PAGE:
The 100-year-old volunteer is still working at the hospital cafe to ‘give back to the NHS’.


Beryl Carr eyes an elderly lady walking unsteadily down the hospital corridor, wearing a large patch over one eye. She tries to get up when the lady stumbles, but luckily the crisis is averted.

“That was me two weeks ago,” she nods over tea in a Tigger mug.

It turns out that Beryl has only just recovered from cataract surgery, but here she is, volunteering at the Friends’ Cafe at Ealing Hospital in London, as she does for four hours a week.

It’s worth pointing out that Beryl is 100 years old and much older than the woman she almost jumped to help. She is also the NHS’ oldest volunteer.

This week is National Volunteer’s Week, an opportunity to say thank you to those who give their time and energy to our communities and Beryl has been recognized with a Points of Light award by Downing Street for her volunteer work.

The 100-year-old woman said she wanted to give something back to the NHS


Jonathan Buckmaster)

She’s getting tired, she admits, but will volunteer for as long as she can.

This is, after all, one lady who survived a wardrobe that landed on her during the Blitz.

“I’ll come and help in the coffee shop while they have me,” she says. “The café is like a family. It is important to me to work.”

Beryl, who celebrated her centenary in January, began volunteering at the cafe 18 years ago after her 60-year-old husband Bill passed away.

She quickly realized how much the café meant to those who used it; Patients and visitors, often exhausted with worries, exhausted.

“It’s nice to be able to give something back to the NHS. The NHS is special,” she says.

“I remember when my younger brother burned his hand on the stove and we had to pay for a doctor in front of the NHS. I think it was difficult for my parents to raise the money.

“It may be difficult, but the doctors and nurses always seem to be able to handle it,” she adds. “It’s my way of making my contribution, I’m doing something.”

Beryl with her husband Bill


daily mirror)

Born in Acton, West London, in 1922, Beryl was gifted, particularly in mathematics, but left school at 15 to support her father, who worked in construction, and mother, a homemaker.

She got a paid office job, but then the war broke out.

She sewed barrage balloons when two brothers joined the Navy.

“Eric, my eldest brother, was killed in Dunkirk. He was 19,” she says more slowly. “We received a telegram saying he was missing and believed to have been killed.”

She remembers the night they lost their home in the Blitz.

“We were at the Anderson Animal Shelter in the garden but we got into bed,” she recalls. “We hadn’t been in bed long before they could be heard coming over, then the planes stopped and there was a loud bang, it came through the roof, the wardrobe fell on top of me.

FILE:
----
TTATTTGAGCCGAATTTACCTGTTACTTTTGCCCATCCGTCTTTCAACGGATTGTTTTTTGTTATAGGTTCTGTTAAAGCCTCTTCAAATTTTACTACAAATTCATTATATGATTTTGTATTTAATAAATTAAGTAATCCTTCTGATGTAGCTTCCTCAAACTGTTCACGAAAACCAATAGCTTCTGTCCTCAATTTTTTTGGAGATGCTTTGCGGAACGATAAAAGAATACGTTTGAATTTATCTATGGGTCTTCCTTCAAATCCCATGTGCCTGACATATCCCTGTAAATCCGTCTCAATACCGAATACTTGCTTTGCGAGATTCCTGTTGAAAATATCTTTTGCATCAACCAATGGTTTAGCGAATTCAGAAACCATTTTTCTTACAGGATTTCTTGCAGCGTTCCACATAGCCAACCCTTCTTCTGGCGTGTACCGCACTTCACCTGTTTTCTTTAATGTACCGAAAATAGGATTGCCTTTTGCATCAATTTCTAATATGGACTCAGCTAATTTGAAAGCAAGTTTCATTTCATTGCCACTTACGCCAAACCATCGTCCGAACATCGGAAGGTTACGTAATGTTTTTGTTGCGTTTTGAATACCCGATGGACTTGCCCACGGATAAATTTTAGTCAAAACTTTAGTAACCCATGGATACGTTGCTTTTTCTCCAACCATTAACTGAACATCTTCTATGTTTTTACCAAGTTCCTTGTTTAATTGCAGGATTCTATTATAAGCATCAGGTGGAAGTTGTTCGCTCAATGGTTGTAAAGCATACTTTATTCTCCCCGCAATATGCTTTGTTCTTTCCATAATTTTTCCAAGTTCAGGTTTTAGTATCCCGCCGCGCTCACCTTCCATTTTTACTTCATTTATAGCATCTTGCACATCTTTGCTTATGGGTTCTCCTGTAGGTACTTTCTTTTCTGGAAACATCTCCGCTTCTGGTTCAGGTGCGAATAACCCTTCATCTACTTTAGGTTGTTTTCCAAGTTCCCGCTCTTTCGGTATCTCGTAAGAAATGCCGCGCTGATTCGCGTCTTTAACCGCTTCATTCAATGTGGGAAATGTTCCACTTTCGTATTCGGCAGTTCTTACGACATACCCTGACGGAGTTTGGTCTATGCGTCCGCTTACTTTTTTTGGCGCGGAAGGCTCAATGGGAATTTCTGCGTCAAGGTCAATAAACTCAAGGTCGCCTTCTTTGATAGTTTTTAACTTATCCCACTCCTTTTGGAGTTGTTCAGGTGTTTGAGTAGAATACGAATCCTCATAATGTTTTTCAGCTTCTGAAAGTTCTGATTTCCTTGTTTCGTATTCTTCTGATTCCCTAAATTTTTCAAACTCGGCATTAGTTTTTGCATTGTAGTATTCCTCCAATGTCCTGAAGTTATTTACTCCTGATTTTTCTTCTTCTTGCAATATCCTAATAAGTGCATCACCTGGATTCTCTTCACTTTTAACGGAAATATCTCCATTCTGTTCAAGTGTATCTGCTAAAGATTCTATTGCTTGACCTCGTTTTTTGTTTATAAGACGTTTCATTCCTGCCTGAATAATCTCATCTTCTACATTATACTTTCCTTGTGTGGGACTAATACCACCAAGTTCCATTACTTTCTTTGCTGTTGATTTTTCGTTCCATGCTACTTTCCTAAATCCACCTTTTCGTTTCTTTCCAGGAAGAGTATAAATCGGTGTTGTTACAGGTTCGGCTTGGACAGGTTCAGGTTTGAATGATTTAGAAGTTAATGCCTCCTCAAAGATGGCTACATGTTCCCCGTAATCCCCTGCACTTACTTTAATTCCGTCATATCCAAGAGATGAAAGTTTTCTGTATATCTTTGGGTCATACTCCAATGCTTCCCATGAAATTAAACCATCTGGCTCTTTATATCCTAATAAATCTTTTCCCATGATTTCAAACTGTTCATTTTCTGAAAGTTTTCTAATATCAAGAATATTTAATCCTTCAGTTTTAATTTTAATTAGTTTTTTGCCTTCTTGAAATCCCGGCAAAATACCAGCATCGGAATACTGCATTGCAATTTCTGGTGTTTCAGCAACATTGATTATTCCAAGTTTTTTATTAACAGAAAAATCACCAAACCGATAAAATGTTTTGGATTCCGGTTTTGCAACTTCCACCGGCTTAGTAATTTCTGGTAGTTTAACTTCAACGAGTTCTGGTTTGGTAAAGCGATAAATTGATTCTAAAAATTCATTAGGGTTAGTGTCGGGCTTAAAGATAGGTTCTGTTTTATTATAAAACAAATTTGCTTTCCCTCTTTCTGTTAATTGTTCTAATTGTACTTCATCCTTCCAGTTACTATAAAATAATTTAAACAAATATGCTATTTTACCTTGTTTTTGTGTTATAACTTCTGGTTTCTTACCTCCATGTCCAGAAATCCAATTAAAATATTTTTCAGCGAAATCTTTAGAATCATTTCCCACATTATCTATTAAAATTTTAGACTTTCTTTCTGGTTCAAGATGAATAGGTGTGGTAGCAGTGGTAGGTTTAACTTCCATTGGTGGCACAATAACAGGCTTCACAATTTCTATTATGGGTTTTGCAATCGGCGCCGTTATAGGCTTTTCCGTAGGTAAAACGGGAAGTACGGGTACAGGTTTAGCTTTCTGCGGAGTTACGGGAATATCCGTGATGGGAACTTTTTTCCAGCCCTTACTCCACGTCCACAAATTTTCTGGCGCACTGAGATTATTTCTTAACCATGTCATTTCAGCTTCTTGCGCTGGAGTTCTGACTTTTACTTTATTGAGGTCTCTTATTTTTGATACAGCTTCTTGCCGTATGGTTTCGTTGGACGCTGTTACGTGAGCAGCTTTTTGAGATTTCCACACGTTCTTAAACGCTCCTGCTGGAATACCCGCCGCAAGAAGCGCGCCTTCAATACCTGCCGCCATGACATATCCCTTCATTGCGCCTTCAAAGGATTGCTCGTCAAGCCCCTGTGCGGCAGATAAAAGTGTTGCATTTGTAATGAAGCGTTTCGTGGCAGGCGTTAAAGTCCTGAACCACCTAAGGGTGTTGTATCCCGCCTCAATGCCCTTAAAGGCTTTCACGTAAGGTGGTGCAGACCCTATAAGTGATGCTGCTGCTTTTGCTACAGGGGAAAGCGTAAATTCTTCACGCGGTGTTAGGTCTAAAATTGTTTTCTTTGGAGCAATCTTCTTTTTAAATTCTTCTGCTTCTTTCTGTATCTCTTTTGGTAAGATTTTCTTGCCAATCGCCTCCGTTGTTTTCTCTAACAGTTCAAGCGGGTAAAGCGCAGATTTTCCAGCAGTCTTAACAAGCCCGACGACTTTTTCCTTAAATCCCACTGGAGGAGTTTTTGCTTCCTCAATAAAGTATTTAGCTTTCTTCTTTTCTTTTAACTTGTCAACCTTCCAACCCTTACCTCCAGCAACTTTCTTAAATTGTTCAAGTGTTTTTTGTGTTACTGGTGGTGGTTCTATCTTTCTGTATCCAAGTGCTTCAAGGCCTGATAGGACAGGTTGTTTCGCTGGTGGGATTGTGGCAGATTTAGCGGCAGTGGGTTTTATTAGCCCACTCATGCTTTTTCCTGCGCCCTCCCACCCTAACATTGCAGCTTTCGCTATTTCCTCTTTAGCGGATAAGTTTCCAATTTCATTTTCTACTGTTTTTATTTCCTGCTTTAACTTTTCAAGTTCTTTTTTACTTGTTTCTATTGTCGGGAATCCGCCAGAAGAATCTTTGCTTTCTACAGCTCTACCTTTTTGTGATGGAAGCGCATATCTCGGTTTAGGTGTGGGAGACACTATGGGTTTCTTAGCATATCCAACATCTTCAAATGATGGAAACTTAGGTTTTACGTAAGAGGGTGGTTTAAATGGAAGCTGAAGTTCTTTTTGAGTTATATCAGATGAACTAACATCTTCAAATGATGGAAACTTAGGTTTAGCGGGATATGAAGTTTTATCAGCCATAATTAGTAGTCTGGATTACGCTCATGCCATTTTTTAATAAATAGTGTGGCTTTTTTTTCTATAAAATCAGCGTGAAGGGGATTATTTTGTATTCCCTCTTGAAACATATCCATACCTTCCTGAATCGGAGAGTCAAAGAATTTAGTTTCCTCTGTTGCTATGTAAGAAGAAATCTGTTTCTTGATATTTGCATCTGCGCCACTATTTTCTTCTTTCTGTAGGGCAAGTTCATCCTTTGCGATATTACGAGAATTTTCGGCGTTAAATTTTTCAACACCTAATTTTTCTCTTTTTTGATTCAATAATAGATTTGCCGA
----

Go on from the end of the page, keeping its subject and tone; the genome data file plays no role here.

“I couldn’t breathe because of the debris and dust.”

She still volunteers for the NHS every week


Jonathan Buckmaster)

Miraculously, the whole family escaped but were made homeless in a two-bed apartment.

She met Bill, an engineer, at a dance and they married in 1942 when she was 20, but their wedding venue was also bombed.

They had their daughter Valerie in 1949 and eventually moved to Cambridgeshire for Bill’s work while Beryl went back to work in the Civil Service Office.

When Bill died she moved back to Ealing but was desperately lonely. That was the start of her volunteer career.

She is very proud of the birthday card she received from the Queen, but there is a striking resemblance between the two women, both of whom still lead lives of service.

“She’s wonderful,” says Beryl.

Beryl’s life may be very different, but there’s no doubting what brings her back.

Beryl will volunteer for as long as she can


Jonathan Buckmaster)

In the café, regulars, doctors and nurses often say hello.

“It means a lot to us to have someone supporting us at this age,” explains Dr. Elizabeth Tarczynska, oral surgeon. “She inspires me.”

The cafe, tirelessly run by Ann Cousins, means a lot too. “It was closed during the pandemic, we missed it,” she adds.

dr Naheed Rana gets emotional as she joins us. She explains that she used to come to the café with her late mother, Shanaz, when her mother was in treatment.

“Beryl was always smiling, talkative and welcoming,” she recalls.

A stranger who has had hip surgery starts talking on the table next to us. She is tired.

“This aging is not funny,” comforts Beryl. She herself had a hip prosthesis in 2003.

Beryl has had to stay away during the pandemic, and she got “deep.” Being able to work again is her way. But where she does it is also key.

“You see people walking by on a stretcher and you think how lucky you are,” she explains.

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